Monday, June 10, 2013

Groove o' the day: Al Jackson

Here's something from the great R&B drummer Al Jackson, on the light little instrumental tune Overton Park Sunrise, from the Union Extended album by Booker T. & The MGs. On the A section he plays the ride cymbal, rim clicks on the snare drum, some James-Brownish displacement in the middle, and the same little fill every two measures:

On the B section he switches to a more straight ahead rock beat, played on the hihat, with backbeats on the snare drum:

As always, Jackson is an architect, and his playing is clean in the extreme. Everything serves a compositional purpose, and nothing happens by accident. He doesn't play hard or loud. Fills are sparse until the out chorus, when he catches a hit on the & of 4 while playing the B groove, which you'll hear. So much of current funk drumming— what gets called funk drumming— is so overwrought that Jackson's sensibility could seem a little alien. Just remember that he became one of the most revered drummers in history doing little more than what you hear on this recording, and try to figure out why that would be.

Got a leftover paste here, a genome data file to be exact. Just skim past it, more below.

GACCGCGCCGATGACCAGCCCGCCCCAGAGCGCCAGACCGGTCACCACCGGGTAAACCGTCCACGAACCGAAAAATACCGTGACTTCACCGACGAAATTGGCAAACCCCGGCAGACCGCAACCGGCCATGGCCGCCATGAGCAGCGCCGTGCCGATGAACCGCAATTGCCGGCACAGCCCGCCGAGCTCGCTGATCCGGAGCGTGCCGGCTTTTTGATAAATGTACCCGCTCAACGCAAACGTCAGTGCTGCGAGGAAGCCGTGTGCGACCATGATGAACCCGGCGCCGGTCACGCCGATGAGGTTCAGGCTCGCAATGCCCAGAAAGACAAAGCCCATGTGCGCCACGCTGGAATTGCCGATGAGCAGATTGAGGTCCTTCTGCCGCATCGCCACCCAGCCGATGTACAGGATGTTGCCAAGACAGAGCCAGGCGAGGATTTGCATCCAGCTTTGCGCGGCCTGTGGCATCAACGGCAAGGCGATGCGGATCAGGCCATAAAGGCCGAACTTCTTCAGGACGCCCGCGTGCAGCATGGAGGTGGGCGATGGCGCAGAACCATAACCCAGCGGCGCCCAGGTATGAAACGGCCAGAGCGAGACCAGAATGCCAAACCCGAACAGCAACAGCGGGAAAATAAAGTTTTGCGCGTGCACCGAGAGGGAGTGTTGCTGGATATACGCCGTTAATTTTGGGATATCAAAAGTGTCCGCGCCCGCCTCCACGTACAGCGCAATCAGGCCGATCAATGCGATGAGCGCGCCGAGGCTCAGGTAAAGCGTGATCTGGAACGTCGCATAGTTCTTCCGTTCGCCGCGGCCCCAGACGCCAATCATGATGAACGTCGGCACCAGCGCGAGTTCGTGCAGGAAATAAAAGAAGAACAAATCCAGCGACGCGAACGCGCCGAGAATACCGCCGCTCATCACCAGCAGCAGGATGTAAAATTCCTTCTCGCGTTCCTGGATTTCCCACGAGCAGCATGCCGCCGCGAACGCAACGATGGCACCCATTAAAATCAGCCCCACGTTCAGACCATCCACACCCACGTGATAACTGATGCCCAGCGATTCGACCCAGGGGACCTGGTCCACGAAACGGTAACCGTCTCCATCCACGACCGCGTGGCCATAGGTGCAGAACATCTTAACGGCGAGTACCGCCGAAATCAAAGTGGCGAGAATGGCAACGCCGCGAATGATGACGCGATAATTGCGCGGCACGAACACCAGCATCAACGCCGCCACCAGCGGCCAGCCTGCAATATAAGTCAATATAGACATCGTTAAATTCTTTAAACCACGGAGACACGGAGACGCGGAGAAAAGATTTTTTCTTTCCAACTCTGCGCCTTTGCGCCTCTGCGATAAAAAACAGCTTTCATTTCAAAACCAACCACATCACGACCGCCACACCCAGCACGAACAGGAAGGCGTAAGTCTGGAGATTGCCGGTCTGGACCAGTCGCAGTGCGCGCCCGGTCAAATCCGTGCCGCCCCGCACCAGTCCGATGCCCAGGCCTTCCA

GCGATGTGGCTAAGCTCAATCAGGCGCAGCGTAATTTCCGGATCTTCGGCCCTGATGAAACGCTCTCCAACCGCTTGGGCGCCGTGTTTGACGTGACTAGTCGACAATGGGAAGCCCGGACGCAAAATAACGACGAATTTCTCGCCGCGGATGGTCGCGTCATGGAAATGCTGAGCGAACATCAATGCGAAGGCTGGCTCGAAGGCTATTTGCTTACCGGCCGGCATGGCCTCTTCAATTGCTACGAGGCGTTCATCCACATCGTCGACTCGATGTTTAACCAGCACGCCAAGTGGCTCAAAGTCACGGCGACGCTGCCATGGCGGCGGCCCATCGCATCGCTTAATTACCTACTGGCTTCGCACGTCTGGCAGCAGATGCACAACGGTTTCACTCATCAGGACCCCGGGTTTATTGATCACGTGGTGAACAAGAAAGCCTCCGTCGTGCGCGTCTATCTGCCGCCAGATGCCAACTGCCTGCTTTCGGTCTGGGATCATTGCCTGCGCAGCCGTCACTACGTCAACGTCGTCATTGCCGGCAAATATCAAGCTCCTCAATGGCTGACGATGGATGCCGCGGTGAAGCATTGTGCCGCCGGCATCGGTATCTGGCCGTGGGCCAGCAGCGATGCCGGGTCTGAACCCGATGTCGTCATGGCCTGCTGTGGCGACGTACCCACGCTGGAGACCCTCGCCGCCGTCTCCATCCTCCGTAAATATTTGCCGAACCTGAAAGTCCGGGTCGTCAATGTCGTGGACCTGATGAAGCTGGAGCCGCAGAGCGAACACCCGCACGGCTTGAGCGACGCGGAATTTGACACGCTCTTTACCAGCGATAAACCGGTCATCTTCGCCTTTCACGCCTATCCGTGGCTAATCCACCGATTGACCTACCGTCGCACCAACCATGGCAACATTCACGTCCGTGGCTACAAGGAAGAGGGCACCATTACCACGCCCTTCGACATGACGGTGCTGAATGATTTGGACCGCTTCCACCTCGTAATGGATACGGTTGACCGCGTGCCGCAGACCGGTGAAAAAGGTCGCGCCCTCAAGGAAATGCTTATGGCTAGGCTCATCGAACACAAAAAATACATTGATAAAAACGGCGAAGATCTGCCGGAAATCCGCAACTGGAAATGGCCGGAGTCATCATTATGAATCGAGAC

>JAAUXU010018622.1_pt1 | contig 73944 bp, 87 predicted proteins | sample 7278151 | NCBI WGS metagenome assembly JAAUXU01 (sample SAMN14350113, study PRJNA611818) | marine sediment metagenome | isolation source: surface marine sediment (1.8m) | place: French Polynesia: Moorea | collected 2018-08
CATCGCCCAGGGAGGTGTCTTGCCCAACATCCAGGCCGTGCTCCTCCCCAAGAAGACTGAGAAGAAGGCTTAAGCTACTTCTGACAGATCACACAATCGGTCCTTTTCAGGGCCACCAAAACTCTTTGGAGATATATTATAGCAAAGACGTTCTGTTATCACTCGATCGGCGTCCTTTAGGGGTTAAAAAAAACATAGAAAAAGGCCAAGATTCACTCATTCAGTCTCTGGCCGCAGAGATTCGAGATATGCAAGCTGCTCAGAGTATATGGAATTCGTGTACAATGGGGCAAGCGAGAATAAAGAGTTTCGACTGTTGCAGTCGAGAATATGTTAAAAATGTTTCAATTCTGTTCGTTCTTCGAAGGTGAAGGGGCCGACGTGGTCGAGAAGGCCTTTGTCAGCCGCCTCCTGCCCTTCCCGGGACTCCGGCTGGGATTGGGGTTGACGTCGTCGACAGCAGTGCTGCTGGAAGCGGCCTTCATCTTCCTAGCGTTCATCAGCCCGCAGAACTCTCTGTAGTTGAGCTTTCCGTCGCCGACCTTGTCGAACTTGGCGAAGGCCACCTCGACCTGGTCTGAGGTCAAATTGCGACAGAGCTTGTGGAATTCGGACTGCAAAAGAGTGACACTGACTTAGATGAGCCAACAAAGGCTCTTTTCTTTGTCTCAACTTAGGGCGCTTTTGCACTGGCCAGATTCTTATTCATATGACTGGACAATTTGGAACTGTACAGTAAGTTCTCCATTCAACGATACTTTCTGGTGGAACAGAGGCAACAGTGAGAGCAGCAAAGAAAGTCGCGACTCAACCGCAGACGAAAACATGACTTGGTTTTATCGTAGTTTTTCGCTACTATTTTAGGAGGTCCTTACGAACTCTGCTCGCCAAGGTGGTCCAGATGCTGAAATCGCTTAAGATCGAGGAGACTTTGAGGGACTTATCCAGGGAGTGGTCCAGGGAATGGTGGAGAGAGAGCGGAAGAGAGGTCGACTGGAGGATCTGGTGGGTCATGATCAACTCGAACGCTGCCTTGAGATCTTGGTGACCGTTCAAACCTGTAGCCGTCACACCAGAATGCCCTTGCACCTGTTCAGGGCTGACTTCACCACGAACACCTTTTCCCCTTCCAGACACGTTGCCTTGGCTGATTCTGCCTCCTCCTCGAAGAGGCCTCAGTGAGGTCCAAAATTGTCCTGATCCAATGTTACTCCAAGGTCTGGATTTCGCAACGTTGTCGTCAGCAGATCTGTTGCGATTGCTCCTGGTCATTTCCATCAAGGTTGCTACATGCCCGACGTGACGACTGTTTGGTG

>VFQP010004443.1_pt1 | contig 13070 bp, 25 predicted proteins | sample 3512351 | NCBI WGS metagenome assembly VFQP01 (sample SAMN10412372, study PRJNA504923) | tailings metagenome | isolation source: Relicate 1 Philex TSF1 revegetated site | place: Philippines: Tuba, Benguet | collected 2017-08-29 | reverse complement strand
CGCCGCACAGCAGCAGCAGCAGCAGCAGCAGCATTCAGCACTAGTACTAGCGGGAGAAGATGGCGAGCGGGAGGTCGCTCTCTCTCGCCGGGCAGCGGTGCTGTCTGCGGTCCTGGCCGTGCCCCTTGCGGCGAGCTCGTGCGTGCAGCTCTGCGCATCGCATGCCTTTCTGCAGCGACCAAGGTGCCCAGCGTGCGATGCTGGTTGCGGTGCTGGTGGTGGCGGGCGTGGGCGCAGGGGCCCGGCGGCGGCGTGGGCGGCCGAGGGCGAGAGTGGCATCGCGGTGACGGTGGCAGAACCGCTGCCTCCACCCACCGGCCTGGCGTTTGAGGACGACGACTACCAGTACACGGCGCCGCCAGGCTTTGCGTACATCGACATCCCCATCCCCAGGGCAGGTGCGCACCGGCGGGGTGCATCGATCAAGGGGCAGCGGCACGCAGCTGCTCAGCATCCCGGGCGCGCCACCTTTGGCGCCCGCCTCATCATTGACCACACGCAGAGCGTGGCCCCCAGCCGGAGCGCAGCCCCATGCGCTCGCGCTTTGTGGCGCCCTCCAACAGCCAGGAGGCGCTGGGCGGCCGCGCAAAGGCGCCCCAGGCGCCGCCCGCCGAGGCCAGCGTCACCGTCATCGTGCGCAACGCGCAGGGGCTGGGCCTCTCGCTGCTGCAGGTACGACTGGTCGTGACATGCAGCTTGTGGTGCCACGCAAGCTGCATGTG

Audio after the break:

This is kind of a rare album, and I was only able to find the track online as part of this British podcast. Our tune starts at 22:20:

1 comment:

Ed Pierce said...

Thanks for posting this, Todd. I have virtually every Booker T. and the MG's album except for that one; I think it only came out in England, and as far as I know it was never released on CD. Quintessential Al Jackson groove, though.

I love everything that Al Jackson did, but I especially like his playing on all of the albums that Sam and Dave did at Stax (there were four of them, recorded between 1965 and 1968). Sam and Dave don't get too much ink, but the quality of the playing, singing, arrangements (mostly by Isaac Hayes) and songwriting (mostly by Isaac Hayes and David Porter) on all of their Stax stuff is top notch.